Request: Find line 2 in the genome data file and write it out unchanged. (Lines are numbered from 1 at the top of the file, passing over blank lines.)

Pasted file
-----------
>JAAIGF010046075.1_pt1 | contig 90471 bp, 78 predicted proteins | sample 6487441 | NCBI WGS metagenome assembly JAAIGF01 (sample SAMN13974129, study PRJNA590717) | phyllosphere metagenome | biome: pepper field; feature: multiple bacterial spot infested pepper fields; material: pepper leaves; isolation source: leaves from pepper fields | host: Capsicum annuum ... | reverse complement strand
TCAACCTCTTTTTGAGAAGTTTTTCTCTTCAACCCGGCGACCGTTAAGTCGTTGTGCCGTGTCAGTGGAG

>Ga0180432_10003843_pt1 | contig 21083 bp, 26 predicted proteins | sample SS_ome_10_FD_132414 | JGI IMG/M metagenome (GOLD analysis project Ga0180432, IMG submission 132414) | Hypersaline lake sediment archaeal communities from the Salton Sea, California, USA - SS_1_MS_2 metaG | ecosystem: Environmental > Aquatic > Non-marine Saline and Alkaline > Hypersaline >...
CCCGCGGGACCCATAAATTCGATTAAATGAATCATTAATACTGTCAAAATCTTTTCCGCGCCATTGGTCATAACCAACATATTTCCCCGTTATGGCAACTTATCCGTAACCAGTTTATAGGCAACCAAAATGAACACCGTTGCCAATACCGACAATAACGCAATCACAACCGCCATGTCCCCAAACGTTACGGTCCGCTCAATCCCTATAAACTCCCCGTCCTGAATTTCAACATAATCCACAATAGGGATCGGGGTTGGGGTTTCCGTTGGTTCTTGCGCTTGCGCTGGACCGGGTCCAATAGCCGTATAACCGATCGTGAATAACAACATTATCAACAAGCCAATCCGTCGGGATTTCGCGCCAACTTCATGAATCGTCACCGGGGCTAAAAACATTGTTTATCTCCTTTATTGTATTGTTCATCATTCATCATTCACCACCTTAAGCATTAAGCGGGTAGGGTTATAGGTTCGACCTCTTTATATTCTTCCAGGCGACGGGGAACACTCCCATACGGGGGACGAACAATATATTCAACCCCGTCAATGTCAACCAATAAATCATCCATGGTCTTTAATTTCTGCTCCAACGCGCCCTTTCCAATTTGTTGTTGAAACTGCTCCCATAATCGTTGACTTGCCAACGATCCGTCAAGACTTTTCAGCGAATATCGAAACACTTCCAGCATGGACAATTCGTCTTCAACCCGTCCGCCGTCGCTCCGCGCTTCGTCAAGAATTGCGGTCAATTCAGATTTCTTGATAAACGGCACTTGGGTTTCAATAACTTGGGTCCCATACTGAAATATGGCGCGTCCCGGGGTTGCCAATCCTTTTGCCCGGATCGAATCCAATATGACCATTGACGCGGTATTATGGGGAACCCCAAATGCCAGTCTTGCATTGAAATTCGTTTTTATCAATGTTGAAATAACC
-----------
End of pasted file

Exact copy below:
TCAACCTCTTTTTGAGAAGTTTTTCTCTTCAACCCGGCGACCGTTAAGTCGTTGTGCCGTGTCAGTGGAG